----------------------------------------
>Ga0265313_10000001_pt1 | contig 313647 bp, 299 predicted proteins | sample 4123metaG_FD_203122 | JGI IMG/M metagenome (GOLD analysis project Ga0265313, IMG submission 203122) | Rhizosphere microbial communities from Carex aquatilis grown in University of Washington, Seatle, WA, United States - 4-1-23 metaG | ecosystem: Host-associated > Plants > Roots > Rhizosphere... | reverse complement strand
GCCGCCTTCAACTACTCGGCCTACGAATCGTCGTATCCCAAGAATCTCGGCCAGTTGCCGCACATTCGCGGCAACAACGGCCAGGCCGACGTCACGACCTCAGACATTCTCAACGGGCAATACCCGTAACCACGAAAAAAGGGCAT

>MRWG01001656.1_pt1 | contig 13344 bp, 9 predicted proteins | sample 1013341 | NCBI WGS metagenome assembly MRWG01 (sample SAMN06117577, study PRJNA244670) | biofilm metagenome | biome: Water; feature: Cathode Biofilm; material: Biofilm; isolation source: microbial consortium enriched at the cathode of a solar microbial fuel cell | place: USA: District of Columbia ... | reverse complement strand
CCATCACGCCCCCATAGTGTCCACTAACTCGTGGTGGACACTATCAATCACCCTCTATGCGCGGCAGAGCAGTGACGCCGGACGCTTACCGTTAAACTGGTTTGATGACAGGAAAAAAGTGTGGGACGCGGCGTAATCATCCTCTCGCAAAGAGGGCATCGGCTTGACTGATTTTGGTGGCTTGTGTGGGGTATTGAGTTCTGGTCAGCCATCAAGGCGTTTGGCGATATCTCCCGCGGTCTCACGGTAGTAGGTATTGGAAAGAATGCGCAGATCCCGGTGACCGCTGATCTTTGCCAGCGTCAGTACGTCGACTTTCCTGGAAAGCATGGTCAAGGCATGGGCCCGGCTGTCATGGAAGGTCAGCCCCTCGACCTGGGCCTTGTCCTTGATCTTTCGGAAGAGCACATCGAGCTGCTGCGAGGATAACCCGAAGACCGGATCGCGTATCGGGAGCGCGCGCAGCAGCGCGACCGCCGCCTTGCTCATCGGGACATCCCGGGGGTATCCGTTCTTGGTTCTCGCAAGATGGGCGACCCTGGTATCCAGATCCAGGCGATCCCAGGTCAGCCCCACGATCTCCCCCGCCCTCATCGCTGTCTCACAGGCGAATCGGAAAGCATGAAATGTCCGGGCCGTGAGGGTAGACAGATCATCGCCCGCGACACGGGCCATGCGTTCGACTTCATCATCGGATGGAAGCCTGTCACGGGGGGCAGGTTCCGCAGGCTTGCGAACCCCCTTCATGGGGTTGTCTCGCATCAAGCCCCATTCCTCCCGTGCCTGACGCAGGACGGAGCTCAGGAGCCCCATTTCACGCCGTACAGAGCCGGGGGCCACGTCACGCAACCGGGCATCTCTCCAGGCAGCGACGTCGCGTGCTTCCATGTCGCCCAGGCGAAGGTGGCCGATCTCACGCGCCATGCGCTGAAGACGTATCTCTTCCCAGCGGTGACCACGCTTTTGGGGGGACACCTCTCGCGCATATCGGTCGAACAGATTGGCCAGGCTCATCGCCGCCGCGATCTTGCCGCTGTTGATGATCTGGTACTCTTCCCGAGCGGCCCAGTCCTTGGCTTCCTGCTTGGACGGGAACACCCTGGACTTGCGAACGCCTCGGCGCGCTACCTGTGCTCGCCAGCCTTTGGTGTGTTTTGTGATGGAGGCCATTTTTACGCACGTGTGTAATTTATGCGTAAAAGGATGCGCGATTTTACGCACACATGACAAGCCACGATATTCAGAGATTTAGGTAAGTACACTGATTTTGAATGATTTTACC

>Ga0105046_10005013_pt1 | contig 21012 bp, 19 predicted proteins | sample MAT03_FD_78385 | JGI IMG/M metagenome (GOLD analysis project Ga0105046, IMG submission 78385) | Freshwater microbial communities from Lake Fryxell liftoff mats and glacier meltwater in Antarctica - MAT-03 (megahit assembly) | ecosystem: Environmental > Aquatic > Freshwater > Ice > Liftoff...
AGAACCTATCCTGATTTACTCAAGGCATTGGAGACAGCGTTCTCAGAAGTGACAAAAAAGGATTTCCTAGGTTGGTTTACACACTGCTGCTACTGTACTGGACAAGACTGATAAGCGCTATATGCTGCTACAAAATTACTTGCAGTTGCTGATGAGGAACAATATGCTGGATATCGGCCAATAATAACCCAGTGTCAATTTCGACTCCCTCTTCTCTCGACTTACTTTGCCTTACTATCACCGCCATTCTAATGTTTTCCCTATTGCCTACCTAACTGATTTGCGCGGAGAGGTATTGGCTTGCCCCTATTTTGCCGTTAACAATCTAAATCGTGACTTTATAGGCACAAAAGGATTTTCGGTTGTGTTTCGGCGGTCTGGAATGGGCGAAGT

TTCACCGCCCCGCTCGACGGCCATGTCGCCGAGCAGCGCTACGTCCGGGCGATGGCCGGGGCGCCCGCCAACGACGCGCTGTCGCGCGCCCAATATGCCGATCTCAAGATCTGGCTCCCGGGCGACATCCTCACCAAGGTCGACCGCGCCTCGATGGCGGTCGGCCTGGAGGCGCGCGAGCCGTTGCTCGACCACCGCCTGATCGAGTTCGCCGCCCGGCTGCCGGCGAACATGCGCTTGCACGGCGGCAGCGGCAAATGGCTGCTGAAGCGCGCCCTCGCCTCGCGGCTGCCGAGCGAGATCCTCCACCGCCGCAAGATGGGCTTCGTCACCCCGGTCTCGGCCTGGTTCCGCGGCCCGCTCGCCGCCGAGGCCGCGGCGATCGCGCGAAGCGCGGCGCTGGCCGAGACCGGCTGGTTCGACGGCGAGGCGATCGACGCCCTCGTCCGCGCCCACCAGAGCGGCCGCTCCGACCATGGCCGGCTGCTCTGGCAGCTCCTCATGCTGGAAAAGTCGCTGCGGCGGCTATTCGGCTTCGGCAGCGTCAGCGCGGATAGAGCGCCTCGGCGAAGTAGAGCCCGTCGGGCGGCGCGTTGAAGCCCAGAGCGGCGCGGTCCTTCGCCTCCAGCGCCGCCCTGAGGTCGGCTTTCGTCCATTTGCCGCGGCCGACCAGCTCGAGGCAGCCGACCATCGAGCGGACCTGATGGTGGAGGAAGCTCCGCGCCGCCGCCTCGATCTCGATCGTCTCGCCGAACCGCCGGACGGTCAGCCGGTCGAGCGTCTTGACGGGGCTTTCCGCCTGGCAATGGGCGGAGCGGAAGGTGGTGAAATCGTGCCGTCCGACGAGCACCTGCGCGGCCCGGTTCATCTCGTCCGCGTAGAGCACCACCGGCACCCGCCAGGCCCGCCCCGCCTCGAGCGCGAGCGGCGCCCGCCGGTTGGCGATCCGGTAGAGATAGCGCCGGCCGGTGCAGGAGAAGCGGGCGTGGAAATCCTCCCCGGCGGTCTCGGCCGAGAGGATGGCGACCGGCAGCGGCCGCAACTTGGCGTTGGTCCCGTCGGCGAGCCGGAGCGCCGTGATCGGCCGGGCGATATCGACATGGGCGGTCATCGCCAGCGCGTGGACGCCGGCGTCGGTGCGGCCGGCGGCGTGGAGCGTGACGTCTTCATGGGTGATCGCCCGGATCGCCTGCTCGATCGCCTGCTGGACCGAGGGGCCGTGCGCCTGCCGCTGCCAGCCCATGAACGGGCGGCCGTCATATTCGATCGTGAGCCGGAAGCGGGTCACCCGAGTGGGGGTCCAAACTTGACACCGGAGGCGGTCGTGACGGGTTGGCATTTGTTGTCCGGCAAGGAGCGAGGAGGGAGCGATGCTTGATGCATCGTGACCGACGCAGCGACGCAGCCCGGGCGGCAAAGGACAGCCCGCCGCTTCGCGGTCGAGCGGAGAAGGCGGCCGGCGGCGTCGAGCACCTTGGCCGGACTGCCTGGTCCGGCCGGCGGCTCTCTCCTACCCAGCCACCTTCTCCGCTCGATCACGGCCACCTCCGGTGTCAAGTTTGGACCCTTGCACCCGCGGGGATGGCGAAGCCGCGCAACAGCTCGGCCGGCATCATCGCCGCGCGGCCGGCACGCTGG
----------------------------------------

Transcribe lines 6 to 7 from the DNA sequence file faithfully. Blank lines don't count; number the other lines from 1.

AGAACCTATCCTGATTTACTCAAGGCATTGGAGACAGCGTTCTCAGAAGTGACAAAAAAGGATTTCCTAGGTTGGTTTACACACTGCTGCTACTGTACTGGACAAGACTGATAAGCGCTATATGCTGCTACAAAATTACTTGCAGTTGCTGATGAGGAACAATATGCTGGATATCGGCCAATAATAACCCAGTGTCAATTTCGACTCCCTCTTCTCTCGACTTACTTTGCCTTACTATCACCGCCATTCTAATGTTTTCCCTATTGCCTACCTAACTGATTTGCGCGGAGAGGTATTGGCTTGCCCCTATTTTGCCGTTAACAATCTAAATCGTGACTTTATAGGCACAAAAGGATTTTCGGTTGTGTTTCGGCGGTCTGGAATGGGCGAAGT

TTCACCGCCCCGCTCGACGGCCATGTCGCCGAGCAGCGCTACGTCCGGGCGATGGCCGGGGCGCCCGCCAACGACGCGCTGTCGCGCGCCCAATATGCCGATCTCAAGATCTGGCTCCCGGGCGACATCCTCACCAAGGTCGACCGCGCCTCGATGGCGGTCGGCCTGGAGGCGCGCGAGCCGTTGCTCGACCACCGCCTGATCGAGTTCGCCGCCCGGCTGCCGGCGAACATGCGCTTGCACGGCGGCAGCGGCAAATGGCTGCTGAAGCGCGCCCTCGCCTCGCGGCTGCCGAGCGAGATCCTCCACCGCCGCAAGATGGGCTTCGTCACCCCGGTCTCGGCCTGGTTCCGCGGCCCGCTCGCCGCCGAGGCCGCGGCGATCGCGCGAAGCGCGGCGCTGGCCGAGACCGGCTGGTTCGACGGCGAGGCGATCGACGCCCTCGTCCGCGCCCACCAGAGCGGCCGCTCCGACCATGGCCGGCTGCTCTGGCAGCTCCTCATGCTGGAAAAGTCGCTGCGGCGGCTATTCGGCTTCGGCAGCGTCAGCGCGGATAGAGCGCCTCGGCGAAGTAGAGCCCGTCGGGCGGCGCGTTGAAGCCCAGAGCGGCGCGGTCCTTCGCCTCCAGCGCCGCCCTGAGGTCGGCTTTCGTCCATTTGCCGCGGCCGACCAGCTCGAGGCAGCCGACCATCGAGCGGACCTGATGGTGGAGGAAGCTCCGCGCCGCCGCCTCGATCTCGATCGTCTCGCCGAACCGCCGGACGGTCAGCCGGTCGAGCGTCTTGACGGGGCTTTCCGCCTGGCAATGGGCGGAGCGGAAGGTGGTGAAATCGTGCCGTCCGACGAGCACCTGCGCGGCCCGGTTCATCTCGTCCGCGTAGAGCACCACCGGCACCCGCCAGGCCCGCCCCGCCTCGAGCGCGAGCGGCGCCCGCCGGTTGGCGATCCGGTAGAGATAGCGCCGGCCGGTGCAGGAGAAGCGGGCGTGGAAATCCTCCCCGGCGGTCTCGGCCGAGAGGATGGCGACCGGCAGCGGCCGCAACTTGGCGTTGGTCCCGTCGGCGAGCCGGAGCGCCGTGATCGGCCGGGCGATATCGACATGGGCGGTCATCGCCAGCGCGTGGACGCCGGCGTCGGTGCGGCCGGCGGCGTGGAGCGTGACGTCTTCATGGGTGATCGCCCGGATCGCCTGCTCGATCGCCTGCTGGACCGAGGGGCCGTGCGCCTGCCGCTGCCAGCCCATGAACGGGCGGCCGTCATATTCGATCGTGAGCCGGAAGCGGGTCACCCGAGTGGGGGTCCAAACTTGACACCGGAGGCGGTCGTGACGGGTTGGCATTTGTTGTCCGGCAAGGAGCGAGGAGGGAGCGATGCTTGATGCATCGTGACCGACGCAGCGACGCAGCCCGGGCGGCAAAGGACAGCCCGCCGCTTCGCGGTCGAGCGGAGAAGGCGGCCGGCGGCGTCGAGCACCTTGGCCGGACTGCCTGGTCCGGCCGGCGGCTCTCTCCTACCCAGCCACCTTCTCCGCTCGATCACGGCCACCTCCGGTGTCAAGTTTGGACCCTTGCACCCGCGGGGATGGCGAAGCCGCGCAACAGCTCGGCCGGCATCATCGCCGCGCGGCCGGCACGCTGG